These problems can be considered to be stemming from the differences between Indigenous communities and non-Indigenous health practitioners, especially in terms of cultural values and opinions of a good healthcare system. As an example, health workers and policy makers tend to focus on improving physical environment and the healthcare system, put- ting aside the issues of trust and respect, which are paramount for Indigenous patients. [14] It is hard not to consider how the historical and intergenerational trauma of the Half-Caste Act, and other historical Government policies, has contributed to Indigenous people’s dis- trust in health and welfare services. [15] Racial discrimination in policies, institutional structures and social networks has led many Indigenous people to live in closed, isolated communities. [16-17] Even after the National Apology of 2008 and affirmative actions to promote Indigenous health, many Indigenous Australians are being ‘caught between two worlds’ as they live with ambivalent identities. [18-19]

The complex interaction of behavioural risk factors, historical events, and social determinants of health, compounded by barriers to accesses for health services have been recognized as the cause of gaps in Indigenous health. [7] Together these issues raise the integral question of how can different perspectives from different disciplines be integrated to improve Indigenous health access? This article presents the various problems related to Indigenous people’s ac- cess to primary health care services. It builds on perspectives of students from different disciplines and considers an institution of multidisciplinary healthcare teams as an effective option for collaborative approach to problem solving. It is hoped that the following accounts from students of medicine, molecular biology, social work and business will enrich readers’ thinking about the various approaches to understanding and dealing with problems experienced by Indigenous people.

Problems of Healthcare Access – A Medical Perspective
For most Australians, primary and community health services represent the frontline of the health care system and are provided by GPs and allied health professionals. General practice services serve as a direct measure of access to primary care. [9] According to the Bettering the Evaluation and Care of Health (BEACH) survey over five-year period from 2001 to 2006, only 1.5% of total GP consultations were with Indigenous patients, even though they account for 2.5% of the total population as of 30 June 2006. In addition, a comparison study con- ducted in the Townsville Aboriginal Community Controlled Health Services (ACCHS) sector has showed GP cases in Indigenous population are more complicated and challenging compared to mainstream general practice. On average, 1.65 problems were managed per consultation in ACCHS, whereas 1.45 problems needed to be managed in mainstream GP. [20]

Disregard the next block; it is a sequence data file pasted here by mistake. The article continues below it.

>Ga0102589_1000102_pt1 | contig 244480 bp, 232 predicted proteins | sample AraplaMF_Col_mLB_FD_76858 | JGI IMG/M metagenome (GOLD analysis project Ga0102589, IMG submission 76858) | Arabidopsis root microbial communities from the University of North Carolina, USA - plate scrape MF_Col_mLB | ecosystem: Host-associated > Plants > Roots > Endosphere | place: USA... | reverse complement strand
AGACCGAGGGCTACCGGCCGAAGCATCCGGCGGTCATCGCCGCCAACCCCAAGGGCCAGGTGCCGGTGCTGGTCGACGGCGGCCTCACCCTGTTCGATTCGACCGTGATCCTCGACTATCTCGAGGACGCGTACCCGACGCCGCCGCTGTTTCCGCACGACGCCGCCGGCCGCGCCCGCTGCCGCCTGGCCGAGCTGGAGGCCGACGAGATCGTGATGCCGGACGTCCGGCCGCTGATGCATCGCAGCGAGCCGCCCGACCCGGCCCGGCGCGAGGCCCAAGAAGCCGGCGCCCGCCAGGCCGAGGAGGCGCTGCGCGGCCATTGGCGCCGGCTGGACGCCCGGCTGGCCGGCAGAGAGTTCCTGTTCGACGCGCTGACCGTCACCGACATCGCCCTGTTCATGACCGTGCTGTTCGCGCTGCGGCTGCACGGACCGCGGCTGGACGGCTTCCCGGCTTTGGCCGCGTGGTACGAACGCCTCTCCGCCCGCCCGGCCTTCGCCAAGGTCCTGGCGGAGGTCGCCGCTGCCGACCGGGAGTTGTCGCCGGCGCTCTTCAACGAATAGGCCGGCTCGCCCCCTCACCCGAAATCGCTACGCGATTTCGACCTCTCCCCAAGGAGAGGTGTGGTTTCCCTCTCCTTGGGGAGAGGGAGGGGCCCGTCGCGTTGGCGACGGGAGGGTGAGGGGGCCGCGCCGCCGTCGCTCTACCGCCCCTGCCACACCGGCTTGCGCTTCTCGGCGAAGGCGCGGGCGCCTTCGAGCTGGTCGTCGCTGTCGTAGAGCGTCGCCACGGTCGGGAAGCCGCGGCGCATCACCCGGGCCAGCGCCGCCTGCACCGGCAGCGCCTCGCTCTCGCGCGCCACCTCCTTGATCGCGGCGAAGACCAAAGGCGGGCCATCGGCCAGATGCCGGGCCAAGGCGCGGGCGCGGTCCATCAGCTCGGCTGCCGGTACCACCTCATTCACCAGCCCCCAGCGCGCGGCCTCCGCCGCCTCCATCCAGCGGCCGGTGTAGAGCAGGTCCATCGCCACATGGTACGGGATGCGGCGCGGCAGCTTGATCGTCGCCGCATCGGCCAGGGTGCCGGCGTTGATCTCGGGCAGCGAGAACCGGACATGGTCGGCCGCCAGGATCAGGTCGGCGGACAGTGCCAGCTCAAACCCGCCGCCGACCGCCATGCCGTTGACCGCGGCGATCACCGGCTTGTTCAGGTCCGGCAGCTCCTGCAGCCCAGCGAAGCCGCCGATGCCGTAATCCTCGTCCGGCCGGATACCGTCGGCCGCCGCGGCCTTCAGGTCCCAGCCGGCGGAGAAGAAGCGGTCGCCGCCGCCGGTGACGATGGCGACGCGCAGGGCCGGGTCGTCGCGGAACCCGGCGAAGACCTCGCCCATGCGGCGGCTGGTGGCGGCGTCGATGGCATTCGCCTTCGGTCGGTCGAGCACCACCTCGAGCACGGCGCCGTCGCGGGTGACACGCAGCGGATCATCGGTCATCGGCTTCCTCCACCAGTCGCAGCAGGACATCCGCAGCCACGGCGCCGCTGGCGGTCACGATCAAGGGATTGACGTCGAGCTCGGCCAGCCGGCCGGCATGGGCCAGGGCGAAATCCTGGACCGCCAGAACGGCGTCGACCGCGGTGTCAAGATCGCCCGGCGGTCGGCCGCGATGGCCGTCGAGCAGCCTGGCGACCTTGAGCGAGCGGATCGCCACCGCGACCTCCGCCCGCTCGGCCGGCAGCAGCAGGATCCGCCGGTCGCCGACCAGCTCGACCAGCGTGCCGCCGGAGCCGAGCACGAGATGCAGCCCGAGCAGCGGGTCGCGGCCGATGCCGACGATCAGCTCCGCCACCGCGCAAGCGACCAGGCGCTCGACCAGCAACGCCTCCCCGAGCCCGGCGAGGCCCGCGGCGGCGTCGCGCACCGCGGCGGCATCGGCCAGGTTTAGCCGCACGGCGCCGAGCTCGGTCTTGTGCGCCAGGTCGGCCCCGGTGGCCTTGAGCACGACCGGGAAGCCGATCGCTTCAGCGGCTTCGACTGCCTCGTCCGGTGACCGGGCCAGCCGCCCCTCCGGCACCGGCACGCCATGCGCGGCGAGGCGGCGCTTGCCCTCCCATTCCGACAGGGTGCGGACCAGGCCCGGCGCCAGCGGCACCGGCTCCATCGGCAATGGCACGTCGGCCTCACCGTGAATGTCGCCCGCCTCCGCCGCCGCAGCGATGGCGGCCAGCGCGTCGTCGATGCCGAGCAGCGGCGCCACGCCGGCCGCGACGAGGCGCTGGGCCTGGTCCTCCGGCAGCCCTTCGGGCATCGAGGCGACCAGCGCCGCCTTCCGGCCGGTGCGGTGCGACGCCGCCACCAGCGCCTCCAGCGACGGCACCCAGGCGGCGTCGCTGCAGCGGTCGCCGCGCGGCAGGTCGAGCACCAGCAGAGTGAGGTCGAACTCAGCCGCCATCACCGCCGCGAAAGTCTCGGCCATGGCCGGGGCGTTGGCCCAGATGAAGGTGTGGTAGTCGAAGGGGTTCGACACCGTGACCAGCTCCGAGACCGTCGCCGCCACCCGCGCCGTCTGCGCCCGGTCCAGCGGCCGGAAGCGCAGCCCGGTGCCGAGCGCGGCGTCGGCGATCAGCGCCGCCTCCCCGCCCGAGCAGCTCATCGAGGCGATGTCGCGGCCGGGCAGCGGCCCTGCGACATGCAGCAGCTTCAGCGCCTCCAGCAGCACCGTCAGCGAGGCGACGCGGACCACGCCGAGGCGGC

It is proposed that language and cultural differences have been the main barriers limiting Indigenous people’s access to GP services. [12-13] In 2008, 11% of the Indigenous Australians who spoke a non-English language at home had reported difficulty communicating with English speakers. This rate was markedly increased among older Indigenous people (aged 55 and over), which makes up 24% of the Indigenous population. [7]

Additionally, cultural barriers remain a prominent issue in relation to access to healthcare. Indigenous and non-Indigenous Australians hold different perspectives of health and wellbeing. [13] A research study found that non-Indigenous health workers believed that improving the physical environments and the healthcare system would be the most effective ways of breaking the cultural barrier. However, Indigenous Australians consider sincere and open interpersonal relationships that are based on trust and respect to be crucial in medical practice [14] This study concluded non-Indigenous doctors and Indigenous Australians hold very different opinions about health care and many doctors were misguided when it came to how to provide culturally appropriate health care for Indigenous patients. Fortunately, we now have more Indigenous people joining the health care profession [21] and they are a critical source in demonstrating to non-Indigenous health staff culturally appropriate practices.

One possible solution to address this issue of cultural differences is early in doctors’ during medical training. Medical schools should integrate this issue into their curriculums and implement Indigenous rotations to give medicals students more exposure to Indigenous health care. In fact, in 2004 the Committee of Deans of Australian Medical Schools (CDAMS) developed an Indigenous Health Curriculum Framework with the purpose to provide medical schools with guidelines for how to successfully implement and deliver indigenous health content in medical education. Specific strategies include recruiting more Indigenous people as medical educators; inviting Indigenous guest speakers; integrating Indigenous elements into case-supported learning (CSL) or problem-based learning (PBL) and community visits. [22]